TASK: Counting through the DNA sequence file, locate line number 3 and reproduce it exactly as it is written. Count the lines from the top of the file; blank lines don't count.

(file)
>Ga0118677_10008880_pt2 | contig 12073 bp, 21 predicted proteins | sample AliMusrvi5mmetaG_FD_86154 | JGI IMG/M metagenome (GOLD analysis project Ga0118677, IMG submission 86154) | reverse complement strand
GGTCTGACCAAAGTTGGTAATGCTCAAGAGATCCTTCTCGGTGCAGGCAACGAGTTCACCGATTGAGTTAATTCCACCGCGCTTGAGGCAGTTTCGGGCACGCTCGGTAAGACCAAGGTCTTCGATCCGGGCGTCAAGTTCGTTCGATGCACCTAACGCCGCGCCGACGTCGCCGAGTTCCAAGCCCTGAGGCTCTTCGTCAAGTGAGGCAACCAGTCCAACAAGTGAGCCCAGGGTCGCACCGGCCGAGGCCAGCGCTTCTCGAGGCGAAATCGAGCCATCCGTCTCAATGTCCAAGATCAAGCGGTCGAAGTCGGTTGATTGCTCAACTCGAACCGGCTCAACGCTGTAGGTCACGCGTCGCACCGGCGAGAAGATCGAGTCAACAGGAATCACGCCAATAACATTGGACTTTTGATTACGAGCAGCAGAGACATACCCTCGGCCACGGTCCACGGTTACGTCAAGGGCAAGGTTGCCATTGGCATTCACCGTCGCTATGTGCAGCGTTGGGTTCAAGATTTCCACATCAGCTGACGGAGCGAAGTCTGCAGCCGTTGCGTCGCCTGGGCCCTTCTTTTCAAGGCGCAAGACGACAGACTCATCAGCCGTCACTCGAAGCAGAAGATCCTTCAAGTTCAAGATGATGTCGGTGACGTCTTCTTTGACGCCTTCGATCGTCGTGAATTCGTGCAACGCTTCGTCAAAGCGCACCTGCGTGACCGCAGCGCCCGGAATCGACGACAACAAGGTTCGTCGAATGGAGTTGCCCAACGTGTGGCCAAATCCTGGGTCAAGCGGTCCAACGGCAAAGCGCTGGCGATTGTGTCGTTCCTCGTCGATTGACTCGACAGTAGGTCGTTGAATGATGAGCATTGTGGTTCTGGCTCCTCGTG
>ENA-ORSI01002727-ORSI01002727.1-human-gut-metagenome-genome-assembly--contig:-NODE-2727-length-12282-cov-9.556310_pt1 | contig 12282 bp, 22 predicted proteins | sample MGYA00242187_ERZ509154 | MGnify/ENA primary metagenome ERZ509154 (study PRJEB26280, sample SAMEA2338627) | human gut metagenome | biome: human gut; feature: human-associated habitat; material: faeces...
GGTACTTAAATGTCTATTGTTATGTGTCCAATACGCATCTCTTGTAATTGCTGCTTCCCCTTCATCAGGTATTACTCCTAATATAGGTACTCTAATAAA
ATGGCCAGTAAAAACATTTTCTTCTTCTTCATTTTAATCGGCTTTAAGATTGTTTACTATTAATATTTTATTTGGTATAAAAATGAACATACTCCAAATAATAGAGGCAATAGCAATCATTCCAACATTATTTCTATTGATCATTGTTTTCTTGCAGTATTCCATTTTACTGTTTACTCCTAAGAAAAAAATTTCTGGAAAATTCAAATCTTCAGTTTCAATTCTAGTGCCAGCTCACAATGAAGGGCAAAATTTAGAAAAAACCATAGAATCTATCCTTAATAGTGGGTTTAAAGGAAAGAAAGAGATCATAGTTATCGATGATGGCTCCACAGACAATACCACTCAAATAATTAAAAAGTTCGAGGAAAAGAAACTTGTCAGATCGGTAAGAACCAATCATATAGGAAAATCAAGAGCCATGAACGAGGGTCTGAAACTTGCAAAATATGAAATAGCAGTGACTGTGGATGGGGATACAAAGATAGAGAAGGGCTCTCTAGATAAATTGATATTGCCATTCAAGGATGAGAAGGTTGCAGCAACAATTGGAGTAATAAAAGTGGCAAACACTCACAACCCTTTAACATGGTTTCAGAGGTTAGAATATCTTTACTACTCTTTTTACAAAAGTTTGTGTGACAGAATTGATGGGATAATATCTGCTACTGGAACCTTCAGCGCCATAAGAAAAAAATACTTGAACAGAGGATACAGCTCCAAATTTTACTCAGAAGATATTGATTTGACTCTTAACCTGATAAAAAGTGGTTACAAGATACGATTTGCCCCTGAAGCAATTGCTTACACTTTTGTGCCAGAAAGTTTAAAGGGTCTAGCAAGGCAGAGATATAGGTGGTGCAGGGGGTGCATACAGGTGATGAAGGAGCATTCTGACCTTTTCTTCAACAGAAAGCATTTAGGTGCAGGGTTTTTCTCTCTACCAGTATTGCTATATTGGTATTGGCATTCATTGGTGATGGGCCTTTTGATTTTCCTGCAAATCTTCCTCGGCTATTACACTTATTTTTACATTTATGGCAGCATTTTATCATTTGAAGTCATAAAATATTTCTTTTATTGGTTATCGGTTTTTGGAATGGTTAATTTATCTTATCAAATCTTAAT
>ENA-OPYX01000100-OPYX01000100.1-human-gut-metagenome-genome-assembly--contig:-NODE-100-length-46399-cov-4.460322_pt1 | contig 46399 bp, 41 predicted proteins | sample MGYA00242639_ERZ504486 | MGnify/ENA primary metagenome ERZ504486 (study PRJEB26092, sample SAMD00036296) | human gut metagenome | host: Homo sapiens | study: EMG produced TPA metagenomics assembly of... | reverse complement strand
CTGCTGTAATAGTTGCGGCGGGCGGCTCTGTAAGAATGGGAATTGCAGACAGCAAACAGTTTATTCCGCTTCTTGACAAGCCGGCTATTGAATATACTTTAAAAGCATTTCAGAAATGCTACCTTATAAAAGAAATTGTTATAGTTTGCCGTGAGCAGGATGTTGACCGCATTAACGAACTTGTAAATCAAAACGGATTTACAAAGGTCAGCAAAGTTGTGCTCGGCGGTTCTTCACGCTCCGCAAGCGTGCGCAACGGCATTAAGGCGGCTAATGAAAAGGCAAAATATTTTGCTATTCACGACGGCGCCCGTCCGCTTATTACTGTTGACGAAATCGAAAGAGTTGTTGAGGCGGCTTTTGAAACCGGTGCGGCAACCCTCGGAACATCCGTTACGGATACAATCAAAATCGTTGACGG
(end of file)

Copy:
>ENA-ORSI01002727-ORSI01002727.1-human-gut-metagenome-genome-assembly--contig:-NODE-2727-length-12282-cov-9.556310_pt1 | contig 12282 bp, 22 predicted proteins | sample MGYA00242187_ERZ509154 | MGnify/ENA primary metagenome ERZ509154 (study PRJEB26280, sample SAMEA2338627) | human gut metagenome | biome: human gut; feature: human-associated habitat; material: faeces...